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Two cute brown and white puppies sitting next to each other



What is a puppy mill?  You’ve seen countless references to puppy mills, I’m sure, in the ASPCA’s overly long TV commercial, in print, and on Facebook.  But, what’s the difference between a puppy mill and a legitimate breeder?  And, if you’ve decided a purebred puppy is what you want and can’t find one to adopt, how can you know your breeder isn’t a mill?

Unlike many champions in the animal rescue area, I am not 100% anti-breeder.  Yes, I would prefer that everyone adopt and save a life, but I have worked with a few good breeders.  Having been employed many years ago by a veterinarian who was a reproductive specialist, I know that there are excellent breeders out there.  They care for their dogs as household pets and are careful with their health and temperament.  They spend whatever money is necessary to ensure that they turn over a healthy, genetically sound pup to their customers.

That having been said, there are thousands of unethical dog breeders out there.  Here are eight ways to distinguish a reputable breeder from a puppy mill.


If the answer is yes, then ask to meet them.  At the very least, Mom should be on site and it should be easy to get an introduction.  If Mom looks healthy and well-fed and groomed, that’s a good sign.  If she’s matted, or skinny, or otherwise in rough shape, that’s a huge warning sign.  Beware of breeders who won’t let you into the dog area to meet Mom and want to bring her to you – what are they hiding?  And if you’re told Mom isn’t on site, find another breeder.


Ask to see the whelping area.  Although good breeders won’t let you too close to mothers who may be protecting their puppies, they should have no trouble with a quick visit.  Are things relatively clean (barring last-minute accidents, and normal puppy mess)?  Are the kennels large enough for everyone to move around?  Is the place well-lighted?  Do the whelping pens have comfortable bedding?  Is water within easy reach?  If the answer is no to any of these questions, consider it a warning sign.


No puppy should ever be away from its mother before the age of eight weeks.  (Some veterinarians still say six, but you’re asking for problems in the future if you remove them at that age.)  In those eight weeks pups are not only getting vital immunity from their mother’s milk, they are also learning socialization skills.  Removing a puppy from its mother while too young sets her up for difficulty dealing with other dogs and humans in the future.  The most important bond is between a pup and his mother.  You can’t expect your puppy to form a secure bond with you if that primary bond hasn’t had a chance to develop properly.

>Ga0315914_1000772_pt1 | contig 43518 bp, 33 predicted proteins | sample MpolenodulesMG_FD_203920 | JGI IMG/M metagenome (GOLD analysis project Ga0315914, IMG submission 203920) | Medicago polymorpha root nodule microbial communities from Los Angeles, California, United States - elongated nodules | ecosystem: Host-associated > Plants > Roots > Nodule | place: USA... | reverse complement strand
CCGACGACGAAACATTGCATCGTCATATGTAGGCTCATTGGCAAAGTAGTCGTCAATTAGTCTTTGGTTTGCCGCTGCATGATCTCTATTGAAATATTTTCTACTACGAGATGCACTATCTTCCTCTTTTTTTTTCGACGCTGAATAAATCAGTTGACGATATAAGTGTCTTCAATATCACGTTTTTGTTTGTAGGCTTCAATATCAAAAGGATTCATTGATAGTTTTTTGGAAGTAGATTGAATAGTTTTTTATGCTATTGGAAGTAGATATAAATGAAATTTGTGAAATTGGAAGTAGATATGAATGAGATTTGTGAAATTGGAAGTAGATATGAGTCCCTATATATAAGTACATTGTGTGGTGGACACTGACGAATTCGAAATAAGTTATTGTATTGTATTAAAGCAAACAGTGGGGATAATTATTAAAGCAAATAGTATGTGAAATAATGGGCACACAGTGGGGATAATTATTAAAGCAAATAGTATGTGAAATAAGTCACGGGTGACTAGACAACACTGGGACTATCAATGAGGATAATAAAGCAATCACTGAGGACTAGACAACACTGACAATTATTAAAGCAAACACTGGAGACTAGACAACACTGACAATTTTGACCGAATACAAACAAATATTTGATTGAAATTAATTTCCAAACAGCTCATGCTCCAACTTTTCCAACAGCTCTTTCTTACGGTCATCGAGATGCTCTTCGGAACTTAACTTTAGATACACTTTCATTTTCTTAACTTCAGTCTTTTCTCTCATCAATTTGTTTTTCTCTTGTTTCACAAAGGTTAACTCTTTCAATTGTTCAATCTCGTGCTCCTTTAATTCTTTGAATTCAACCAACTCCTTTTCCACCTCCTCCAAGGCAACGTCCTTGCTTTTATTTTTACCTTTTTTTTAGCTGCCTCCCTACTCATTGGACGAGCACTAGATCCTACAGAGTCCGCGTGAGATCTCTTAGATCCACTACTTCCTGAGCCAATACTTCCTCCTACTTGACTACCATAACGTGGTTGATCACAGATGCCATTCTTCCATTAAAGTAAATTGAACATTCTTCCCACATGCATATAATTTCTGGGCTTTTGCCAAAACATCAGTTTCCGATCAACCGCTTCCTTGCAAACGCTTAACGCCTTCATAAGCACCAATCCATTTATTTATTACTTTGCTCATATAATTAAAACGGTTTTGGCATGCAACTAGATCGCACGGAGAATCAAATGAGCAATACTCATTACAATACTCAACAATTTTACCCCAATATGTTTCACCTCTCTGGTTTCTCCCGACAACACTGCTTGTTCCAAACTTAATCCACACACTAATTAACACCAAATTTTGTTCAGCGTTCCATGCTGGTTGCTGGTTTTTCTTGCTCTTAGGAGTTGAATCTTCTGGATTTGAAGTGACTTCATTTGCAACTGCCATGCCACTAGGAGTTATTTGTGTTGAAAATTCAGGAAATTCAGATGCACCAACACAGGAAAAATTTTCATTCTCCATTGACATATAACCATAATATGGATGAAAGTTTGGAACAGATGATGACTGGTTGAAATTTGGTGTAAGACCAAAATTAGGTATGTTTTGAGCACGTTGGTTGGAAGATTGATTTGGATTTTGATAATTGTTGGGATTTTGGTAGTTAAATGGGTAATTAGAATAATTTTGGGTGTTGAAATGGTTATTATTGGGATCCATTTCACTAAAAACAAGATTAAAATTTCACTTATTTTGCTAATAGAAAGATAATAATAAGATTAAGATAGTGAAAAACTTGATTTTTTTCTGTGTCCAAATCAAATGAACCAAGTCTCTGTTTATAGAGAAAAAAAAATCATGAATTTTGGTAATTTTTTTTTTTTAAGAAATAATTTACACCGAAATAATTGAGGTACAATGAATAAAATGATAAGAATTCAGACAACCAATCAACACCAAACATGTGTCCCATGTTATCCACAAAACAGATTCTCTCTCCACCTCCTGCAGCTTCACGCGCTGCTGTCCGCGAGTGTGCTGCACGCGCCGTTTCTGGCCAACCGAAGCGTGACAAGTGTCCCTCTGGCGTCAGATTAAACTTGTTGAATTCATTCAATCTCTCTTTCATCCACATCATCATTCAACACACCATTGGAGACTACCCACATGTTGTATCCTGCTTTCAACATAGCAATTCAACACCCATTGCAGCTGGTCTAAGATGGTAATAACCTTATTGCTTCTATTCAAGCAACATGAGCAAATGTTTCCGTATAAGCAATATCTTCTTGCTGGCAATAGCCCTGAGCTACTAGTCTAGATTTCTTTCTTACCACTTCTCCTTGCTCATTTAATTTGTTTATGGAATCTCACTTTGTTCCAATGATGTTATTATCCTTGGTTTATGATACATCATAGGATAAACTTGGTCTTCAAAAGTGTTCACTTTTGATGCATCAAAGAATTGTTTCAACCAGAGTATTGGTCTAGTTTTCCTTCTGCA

This one is simple – if it’s more than one, walk away.  Mills rely on volume, not quality. A breeder who is producing pups from more than one breed is maximizing profits at the expense of a thorough knowledge of the pets he is selling.


This is, of course, a wild generalization.  However, Lancaster County in Pennsylvania has the most identified puppy mills in the country.  And, of the five states that the ASPCA considers to have the most puppy mills, three have large Amish populations.

One of the reasons – the Amish consider dogs to be livestock, not pets, and the emphasis is put on production.  (The sect is not known for treating their horses particularly well, either.) This leads to horrific conditions.  Some of these are moms with congenital health issues untreated; puppies infected with Parvo before being sold to unwitting customers; wire cages where no movement is allowed.  Most of these mill survivors, if rescued, are terrified of humans.  They’ve never been shown affection, never been treated by a veterinarian, and never felt grass underneath their feet. They’re bred as often as nature allows, with the result that they are nearly always pregnant.  And, when they can’t be bred any longer, they’re euthanized (usually not by a veterinarian) to make room for a “productive animal”.